Ars Technica has many things, from an audience of nearly 8 million monthly uniques to an affluent, educated readership of engaged hard-core techies. What it hasn’t had—until now—is a dedicated advertising staff.
Founded by Ken Fisher in 1998 and bought by Condé Nast for a reported $25 million in 2008, Ars’ following results in four out of five readers visiting daily, according to the site. Last year, its 27,300-word review of Apple’s Mac OS X Lion got more than 3 million pageviews and sold 15,000 copies as a $5 Kindle e-book, also per the site.
Now, Condé Nast has decided it’s time for Ars, which had been sold by Wired’s sales staff, to sell itself. The new team will bill Ars as “the biggest site you don’t know about.”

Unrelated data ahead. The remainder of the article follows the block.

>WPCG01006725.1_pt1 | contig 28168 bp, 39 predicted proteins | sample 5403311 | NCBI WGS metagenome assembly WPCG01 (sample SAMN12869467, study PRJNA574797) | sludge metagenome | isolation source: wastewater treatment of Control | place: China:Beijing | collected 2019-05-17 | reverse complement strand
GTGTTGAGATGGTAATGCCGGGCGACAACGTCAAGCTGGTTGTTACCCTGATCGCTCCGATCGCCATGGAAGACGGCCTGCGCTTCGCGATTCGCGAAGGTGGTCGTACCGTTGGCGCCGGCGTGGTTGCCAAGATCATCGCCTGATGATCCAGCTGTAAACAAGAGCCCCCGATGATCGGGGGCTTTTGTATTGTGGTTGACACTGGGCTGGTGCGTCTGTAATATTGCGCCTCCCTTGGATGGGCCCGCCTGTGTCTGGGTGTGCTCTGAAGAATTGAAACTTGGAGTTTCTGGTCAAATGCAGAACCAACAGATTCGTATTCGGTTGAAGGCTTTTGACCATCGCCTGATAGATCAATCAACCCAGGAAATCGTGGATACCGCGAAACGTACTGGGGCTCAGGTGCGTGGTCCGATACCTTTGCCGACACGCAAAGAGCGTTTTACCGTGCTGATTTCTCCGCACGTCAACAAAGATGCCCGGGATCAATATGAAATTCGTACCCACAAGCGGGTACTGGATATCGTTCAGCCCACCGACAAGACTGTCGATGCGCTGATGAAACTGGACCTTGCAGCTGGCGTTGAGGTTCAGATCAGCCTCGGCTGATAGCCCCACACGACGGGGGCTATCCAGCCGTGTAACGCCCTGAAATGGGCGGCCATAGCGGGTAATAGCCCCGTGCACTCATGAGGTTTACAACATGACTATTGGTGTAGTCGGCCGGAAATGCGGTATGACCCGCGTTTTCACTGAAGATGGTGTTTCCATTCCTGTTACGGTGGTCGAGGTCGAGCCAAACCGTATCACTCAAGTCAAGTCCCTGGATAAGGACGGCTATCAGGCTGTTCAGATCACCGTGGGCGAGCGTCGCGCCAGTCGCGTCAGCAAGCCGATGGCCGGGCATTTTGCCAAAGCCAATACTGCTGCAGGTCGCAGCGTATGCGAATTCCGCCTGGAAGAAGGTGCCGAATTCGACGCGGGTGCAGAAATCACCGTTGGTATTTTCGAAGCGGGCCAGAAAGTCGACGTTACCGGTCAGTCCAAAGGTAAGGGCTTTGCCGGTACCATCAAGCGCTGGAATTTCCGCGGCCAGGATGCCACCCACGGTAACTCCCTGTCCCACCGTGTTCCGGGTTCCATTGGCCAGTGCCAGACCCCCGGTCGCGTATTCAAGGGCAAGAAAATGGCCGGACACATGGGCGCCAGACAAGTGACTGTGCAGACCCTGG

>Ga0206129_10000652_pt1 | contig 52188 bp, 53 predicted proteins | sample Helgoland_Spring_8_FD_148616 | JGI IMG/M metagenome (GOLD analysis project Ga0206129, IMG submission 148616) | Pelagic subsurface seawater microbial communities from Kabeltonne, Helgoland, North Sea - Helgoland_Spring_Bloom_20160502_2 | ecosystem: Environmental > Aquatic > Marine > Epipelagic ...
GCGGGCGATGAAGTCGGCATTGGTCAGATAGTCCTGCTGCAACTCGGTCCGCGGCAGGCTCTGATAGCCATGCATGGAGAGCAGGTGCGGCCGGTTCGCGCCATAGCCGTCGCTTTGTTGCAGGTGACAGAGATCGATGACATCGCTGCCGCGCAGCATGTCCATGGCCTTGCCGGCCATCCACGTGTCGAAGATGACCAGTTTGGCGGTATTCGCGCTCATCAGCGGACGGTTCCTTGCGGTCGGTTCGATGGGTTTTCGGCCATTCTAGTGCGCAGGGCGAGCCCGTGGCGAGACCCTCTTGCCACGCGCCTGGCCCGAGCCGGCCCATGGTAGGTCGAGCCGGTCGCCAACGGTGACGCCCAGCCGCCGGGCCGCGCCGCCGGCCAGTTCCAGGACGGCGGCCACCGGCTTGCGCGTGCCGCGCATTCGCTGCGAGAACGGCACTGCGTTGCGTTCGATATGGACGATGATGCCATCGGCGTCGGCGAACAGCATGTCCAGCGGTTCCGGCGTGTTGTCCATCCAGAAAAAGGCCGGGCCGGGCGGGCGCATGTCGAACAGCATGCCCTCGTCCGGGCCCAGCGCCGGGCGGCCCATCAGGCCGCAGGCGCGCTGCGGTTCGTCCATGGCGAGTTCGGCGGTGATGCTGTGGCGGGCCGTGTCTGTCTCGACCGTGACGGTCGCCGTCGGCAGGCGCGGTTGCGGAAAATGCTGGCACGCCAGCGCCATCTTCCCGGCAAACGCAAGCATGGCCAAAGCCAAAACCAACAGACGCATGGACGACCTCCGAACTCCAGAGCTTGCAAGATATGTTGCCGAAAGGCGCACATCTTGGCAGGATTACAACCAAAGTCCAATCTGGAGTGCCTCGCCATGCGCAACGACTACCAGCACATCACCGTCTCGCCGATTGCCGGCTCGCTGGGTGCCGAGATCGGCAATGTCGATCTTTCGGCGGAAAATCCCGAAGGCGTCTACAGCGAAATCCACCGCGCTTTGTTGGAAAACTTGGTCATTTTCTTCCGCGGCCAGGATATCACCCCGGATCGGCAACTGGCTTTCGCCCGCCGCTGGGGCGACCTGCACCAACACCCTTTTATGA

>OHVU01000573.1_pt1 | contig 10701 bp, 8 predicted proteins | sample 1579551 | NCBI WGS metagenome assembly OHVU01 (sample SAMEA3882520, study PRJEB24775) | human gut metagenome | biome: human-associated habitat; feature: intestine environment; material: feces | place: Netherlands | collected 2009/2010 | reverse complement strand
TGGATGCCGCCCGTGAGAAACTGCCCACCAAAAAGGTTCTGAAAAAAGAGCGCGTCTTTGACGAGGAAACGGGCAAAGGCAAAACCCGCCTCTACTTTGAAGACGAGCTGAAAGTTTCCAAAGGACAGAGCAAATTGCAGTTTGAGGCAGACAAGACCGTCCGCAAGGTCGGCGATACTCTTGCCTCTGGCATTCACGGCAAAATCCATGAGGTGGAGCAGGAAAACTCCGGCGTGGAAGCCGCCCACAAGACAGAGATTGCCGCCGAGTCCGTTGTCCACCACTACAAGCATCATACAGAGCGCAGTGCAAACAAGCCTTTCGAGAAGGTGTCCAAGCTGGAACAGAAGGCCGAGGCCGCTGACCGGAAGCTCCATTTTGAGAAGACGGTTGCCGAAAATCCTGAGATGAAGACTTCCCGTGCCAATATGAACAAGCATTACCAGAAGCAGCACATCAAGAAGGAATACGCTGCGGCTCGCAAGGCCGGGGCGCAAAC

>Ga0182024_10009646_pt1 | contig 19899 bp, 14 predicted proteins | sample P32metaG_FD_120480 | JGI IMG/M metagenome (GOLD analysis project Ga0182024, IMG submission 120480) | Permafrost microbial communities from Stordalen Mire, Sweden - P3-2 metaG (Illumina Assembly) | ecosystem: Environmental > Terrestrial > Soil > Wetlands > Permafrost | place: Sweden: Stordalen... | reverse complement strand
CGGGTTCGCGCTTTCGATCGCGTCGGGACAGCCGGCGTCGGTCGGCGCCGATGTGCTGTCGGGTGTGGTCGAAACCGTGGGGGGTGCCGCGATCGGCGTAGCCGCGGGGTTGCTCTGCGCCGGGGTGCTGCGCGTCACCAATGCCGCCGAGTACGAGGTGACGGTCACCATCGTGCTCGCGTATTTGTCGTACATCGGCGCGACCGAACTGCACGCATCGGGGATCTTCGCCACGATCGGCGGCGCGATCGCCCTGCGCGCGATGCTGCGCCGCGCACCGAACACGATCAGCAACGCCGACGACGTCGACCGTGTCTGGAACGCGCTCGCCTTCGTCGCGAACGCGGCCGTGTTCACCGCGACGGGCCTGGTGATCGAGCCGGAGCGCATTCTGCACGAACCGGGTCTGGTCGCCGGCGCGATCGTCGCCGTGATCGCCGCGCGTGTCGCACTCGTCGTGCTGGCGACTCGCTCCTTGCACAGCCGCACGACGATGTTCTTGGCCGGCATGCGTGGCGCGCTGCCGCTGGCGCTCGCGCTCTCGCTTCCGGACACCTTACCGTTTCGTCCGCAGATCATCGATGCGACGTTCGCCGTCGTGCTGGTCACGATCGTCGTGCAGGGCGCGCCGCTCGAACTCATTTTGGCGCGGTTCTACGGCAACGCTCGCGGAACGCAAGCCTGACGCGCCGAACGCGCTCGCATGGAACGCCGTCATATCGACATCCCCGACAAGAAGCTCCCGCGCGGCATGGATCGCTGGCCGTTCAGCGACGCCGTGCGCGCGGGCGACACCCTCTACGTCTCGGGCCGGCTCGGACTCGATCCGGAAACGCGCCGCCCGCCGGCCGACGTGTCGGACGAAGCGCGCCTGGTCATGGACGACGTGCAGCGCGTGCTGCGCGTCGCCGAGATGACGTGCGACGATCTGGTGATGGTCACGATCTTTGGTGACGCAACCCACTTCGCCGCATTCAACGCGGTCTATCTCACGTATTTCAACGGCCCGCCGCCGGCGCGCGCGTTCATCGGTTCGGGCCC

Fisher said the end of the recession and strong advertiser interest in the online community contributed to the timing. “When [Condé Nast] purchased Ars, it had big plans,” he said. “Now that everything’s lined up, it’s time to go.”
The sales team will have a bigger, fresher-looking product to sell too. Ars is adding several new editorial people and getting a redesign in May that Fisher said would give its long-form journalism more exposure and expand its coverage of topics like security and gadgets.
Wired publisher Howard Mittman, who will continue to oversee Ars, said he saw the redesign helping to attract new ad clients to the site.
“I have no illusions we’re going to have fashion advertisers,” he said, [but] “as we scale up, I think there’s a real chance we could start to attract advertisers who would not think of us before.”